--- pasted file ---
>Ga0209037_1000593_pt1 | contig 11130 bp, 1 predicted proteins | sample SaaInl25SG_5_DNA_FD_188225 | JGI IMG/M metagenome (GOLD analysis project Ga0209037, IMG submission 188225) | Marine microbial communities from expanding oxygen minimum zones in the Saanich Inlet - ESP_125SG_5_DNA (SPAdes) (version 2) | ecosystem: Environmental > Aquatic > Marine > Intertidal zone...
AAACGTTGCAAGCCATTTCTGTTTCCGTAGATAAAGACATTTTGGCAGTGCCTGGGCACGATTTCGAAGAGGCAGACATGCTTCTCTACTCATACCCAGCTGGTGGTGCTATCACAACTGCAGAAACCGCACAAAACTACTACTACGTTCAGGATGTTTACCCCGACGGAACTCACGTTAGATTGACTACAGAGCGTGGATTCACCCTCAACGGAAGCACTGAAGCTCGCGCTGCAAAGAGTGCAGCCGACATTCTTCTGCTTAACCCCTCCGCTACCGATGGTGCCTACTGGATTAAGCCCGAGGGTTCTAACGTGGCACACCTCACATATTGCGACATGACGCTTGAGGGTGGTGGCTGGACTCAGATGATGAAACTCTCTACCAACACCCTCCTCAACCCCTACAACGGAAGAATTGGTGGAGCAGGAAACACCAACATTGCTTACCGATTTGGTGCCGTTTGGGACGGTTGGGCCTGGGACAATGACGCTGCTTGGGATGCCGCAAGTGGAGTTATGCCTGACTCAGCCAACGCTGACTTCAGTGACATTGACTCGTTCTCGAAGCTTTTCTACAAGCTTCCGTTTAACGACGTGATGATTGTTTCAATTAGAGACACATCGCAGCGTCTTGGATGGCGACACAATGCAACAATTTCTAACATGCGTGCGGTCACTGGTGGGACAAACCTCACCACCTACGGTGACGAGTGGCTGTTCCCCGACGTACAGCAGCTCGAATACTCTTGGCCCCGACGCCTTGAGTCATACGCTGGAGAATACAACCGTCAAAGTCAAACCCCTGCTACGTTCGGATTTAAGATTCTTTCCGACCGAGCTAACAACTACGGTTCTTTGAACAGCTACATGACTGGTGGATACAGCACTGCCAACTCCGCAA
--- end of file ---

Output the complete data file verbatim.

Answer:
>Ga0209037_1000593_pt1 | contig 11130 bp, 1 predicted proteins | sample SaaInl25SG_5_DNA_FD_188225 | JGI IMG/M metagenome (GOLD analysis project Ga0209037, IMG submission 188225) | Marine microbial communities from expanding oxygen minimum zones in the Saanich Inlet - ESP_125SG_5_DNA (SPAdes) (version 2) | ecosystem: Environmental > Aquatic > Marine > Intertidal zone...
AAACGTTGCAAGCCATTTCTGTTTCCGTAGATAAAGACATTTTGGCAGTGCCTGGGCACGATTTCGAAGAGGCAGACATGCTTCTCTACTCATACCCAGCTGGTGGTGCTATCACAACTGCAGAAACCGCACAAAACTACTACTACGTTCAGGATGTTTACCCCGACGGAACTCACGTTAGATTGACTACAGAGCGTGGATTCACCCTCAACGGAAGCACTGAAGCTCGCGCTGCAAAGAGTGCAGCCGACATTCTTCTGCTTAACCCCTCCGCTACCGATGGTGCCTACTGGATTAAGCCCGAGGGTTCTAACGTGGCACACCTCACATATTGCGACATGACGCTTGAGGGTGGTGGCTGGACTCAGATGATGAAACTCTCTACCAACACCCTCCTCAACCCCTACAACGGAAGAATTGGTGGAGCAGGAAACACCAACATTGCTTACCGATTTGGTGCCGTTTGGGACGGTTGGGCCTGGGACAATGACGCTGCTTGGGATGCCGCAAGTGGAGTTATGCCTGACTCAGCCAACGCTGACTTCAGTGACATTGACTCGTTCTCGAAGCTTTTCTACAAGCTTCCGTTTAACGACGTGATGATTGTTTCAATTAGAGACACATCGCAGCGTCTTGGATGGCGACACAATGCAACAATTTCTAACATGCGTGCGGTCACTGGTGGGACAAACCTCACCACCTACGGTGACGAGTGGCTGTTCCCCGACGTACAGCAGCTCGAATACTCTTGGCCCCGACGCCTTGAGTCATACGCTGGAGAATACAACCGTCAAAGTCAAACCCCTGCTACGTTCGGATTTAAGATTCTTTCCGACCGAGCTAACAACTACGGTTCTTTGAACAGCTACATGACTGGTGGATACAGCACTGCCAACTCCGCAA